Specific to each business area, local tags help users find the documents they need by enabling advanced navigation and search capabilities.
These are a special variety of global metadata and it’s useful to treat them separately. They are business-friendly names used to describe the documents created, stored, and used during business processes. They can also be used to allow multiple, related metadata values to be automatically applied when a user uploads a document.
Steps to Create a Metadata Framework
Most of the information you need for a metadata framework will come directly from talking with business users. They know their own processes, content, and organizational principles. If your stakeholders are currently storing information in network shared drives, they’ll likely have great ideas about how they’d like to “improve the current, complicated folder structure,” which is your cue to introduce them to a better way— folderless content management.
1. Define Standard Global Metadata Fields
Global metadata are data that are assigned to all content, regardless of who generates it, where it is stored, or what location, division, or country it is associated with. Expect to define 8 to 10 global fields. The good news is that these values rarely differ from company to company, so you may be able to use the list of examples below as your starting point. Generally – IT, Legal, RIM (Records and Information Management) or Information Governance, have the final say about these terms, but as an IT leader or manager it will be your job to assess if the metadata fields can be used in production systems.
Examples of Global Metadata
- Subject Matter
- Record Series Code
- Security Classification
- Regulatory Area
- Department Name
- Location Description
- Company (If your organization has more than one operating company)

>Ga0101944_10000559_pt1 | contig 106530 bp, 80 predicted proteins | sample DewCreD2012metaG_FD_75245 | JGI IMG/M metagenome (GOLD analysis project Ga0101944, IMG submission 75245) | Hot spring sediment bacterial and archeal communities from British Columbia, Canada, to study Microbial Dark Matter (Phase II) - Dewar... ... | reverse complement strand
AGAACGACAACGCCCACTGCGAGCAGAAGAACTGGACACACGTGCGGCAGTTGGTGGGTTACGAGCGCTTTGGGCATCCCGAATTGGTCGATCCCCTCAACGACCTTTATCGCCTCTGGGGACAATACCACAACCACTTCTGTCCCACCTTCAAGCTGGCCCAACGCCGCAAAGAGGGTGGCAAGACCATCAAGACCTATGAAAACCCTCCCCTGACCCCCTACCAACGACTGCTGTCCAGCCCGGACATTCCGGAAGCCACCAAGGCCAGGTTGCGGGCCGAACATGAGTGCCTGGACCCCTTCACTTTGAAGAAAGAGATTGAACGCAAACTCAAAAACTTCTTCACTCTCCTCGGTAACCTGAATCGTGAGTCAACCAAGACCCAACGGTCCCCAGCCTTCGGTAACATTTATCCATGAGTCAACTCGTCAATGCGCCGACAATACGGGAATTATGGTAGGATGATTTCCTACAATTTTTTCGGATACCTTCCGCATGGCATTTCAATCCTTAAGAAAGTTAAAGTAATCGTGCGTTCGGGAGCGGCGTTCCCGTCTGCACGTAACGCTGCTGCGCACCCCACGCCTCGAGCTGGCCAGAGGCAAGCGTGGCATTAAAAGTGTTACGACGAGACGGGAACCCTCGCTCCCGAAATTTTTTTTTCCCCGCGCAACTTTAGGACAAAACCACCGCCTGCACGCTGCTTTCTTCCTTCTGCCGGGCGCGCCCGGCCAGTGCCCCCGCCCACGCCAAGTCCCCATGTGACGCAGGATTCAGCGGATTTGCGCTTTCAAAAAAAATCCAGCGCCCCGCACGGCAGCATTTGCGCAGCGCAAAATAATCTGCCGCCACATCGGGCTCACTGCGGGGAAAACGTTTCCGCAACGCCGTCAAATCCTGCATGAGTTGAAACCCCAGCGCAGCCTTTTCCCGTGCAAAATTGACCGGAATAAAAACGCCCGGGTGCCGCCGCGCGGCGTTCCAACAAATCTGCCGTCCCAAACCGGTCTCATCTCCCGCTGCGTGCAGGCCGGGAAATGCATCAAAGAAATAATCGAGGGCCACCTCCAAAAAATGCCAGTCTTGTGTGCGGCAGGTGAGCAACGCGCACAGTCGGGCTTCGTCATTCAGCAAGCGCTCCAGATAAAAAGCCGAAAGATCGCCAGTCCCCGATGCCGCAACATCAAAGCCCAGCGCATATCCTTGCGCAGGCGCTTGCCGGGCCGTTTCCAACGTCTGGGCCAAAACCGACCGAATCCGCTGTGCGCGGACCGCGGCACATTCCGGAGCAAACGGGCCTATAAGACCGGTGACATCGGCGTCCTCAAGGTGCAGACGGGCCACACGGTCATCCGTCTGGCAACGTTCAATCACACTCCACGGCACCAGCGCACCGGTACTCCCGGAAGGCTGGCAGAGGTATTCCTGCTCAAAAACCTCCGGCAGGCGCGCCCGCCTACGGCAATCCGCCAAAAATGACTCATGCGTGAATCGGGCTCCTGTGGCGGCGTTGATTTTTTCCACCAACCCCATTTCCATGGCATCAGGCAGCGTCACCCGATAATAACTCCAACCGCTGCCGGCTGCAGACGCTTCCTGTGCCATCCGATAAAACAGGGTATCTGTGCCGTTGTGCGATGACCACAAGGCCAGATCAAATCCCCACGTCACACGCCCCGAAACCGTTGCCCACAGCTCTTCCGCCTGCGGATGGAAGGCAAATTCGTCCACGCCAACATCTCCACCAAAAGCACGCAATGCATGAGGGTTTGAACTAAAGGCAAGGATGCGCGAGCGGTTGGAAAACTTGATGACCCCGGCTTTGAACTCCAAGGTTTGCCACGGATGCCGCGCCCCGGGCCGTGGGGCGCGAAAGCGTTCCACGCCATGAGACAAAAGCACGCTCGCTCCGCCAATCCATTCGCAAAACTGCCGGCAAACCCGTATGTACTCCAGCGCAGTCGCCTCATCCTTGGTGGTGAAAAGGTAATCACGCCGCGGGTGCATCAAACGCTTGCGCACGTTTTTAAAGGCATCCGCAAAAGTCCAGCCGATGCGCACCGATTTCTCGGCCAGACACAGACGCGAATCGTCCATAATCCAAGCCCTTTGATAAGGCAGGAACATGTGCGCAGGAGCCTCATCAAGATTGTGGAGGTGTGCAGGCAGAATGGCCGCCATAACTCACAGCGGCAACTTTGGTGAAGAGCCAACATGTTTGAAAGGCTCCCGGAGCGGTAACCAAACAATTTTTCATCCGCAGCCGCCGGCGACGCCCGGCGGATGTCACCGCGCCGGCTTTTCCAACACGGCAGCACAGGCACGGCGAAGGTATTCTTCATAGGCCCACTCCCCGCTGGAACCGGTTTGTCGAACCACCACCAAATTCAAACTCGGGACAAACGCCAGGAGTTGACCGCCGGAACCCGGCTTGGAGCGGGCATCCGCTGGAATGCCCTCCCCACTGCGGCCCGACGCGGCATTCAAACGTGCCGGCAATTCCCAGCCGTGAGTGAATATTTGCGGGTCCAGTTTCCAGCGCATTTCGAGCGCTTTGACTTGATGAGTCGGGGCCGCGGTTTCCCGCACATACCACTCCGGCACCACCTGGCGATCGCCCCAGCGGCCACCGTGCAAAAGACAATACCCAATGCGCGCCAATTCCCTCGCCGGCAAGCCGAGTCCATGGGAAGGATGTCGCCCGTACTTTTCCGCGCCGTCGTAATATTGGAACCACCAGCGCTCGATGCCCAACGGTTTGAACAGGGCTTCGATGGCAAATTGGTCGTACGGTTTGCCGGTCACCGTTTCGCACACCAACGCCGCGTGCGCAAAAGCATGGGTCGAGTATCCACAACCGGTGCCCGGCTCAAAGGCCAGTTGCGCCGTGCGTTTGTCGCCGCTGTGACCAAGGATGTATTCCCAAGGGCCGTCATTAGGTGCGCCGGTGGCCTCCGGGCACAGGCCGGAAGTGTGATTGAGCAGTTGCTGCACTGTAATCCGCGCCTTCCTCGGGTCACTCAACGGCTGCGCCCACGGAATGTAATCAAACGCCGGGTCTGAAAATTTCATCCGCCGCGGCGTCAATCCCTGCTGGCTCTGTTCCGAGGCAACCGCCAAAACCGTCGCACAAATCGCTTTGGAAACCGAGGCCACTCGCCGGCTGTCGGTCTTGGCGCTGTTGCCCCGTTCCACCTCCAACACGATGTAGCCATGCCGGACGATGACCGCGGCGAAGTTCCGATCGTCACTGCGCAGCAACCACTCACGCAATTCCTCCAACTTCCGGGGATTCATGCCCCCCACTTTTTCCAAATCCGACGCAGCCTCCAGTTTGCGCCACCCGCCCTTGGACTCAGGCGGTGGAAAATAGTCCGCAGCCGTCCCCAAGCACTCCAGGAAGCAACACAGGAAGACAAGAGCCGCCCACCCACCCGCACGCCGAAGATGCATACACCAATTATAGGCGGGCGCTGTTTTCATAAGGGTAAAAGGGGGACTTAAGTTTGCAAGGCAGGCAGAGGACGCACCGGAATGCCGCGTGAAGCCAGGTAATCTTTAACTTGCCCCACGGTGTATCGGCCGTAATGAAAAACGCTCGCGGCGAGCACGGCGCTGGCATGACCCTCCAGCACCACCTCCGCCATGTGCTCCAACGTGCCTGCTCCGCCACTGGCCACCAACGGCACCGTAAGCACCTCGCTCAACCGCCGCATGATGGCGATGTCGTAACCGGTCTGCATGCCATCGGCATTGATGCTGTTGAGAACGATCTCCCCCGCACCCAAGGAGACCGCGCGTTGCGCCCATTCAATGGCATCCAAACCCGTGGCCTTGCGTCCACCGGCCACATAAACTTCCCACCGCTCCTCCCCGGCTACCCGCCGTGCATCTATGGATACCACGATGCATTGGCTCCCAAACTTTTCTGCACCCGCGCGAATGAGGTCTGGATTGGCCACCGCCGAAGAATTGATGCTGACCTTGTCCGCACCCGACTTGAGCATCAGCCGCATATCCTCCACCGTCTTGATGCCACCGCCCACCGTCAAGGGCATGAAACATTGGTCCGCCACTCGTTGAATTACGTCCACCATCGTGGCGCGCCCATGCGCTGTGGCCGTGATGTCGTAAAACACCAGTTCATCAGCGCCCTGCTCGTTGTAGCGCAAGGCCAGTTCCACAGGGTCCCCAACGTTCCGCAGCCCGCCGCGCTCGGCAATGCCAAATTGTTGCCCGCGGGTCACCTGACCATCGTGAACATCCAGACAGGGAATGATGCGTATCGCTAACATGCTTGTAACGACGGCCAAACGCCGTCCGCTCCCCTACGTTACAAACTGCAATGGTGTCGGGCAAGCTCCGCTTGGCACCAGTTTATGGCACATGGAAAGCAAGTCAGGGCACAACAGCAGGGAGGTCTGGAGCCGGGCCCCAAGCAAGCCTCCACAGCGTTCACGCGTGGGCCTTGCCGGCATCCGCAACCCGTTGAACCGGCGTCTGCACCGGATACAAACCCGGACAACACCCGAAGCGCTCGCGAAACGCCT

- Document Type (more about this metadata field, below)
In the Global metadata set, we also include 8 to 10 system-generated metadata values, such as Date Created, File Format, and other values that are not user-selectable. Therefore, you don’t need to manually assign values for these metadata fields – they’ll be provided by the content management solution you’re using.
You can see examples of system-generated metadata in the Global Metadata Example list, here:
2. Define Standard Local Metadata Fields
Meet with representatives from each department, and conduct short, one-hour interactive sessions with frequent breaks. Attendees should be selected because they have a high-level knowledge of their group’s processes and are familiar with the work products that their group or team produces. The sessions are meant to be an exchange of knowledge—you are helping them find better ways to work, starting with the organization of their content (usually on shared network drives).
Questions to ask during these sessions include:
- What are your most important business processes that require the use of documents?
- For each major document-centric process they describe, what are their most important document types?
- How is their information organized? (Examples: by year, by subject, by process, by person). This is essential – it’s local metadata that you can later use for creating sortable columns and search result “refiners.”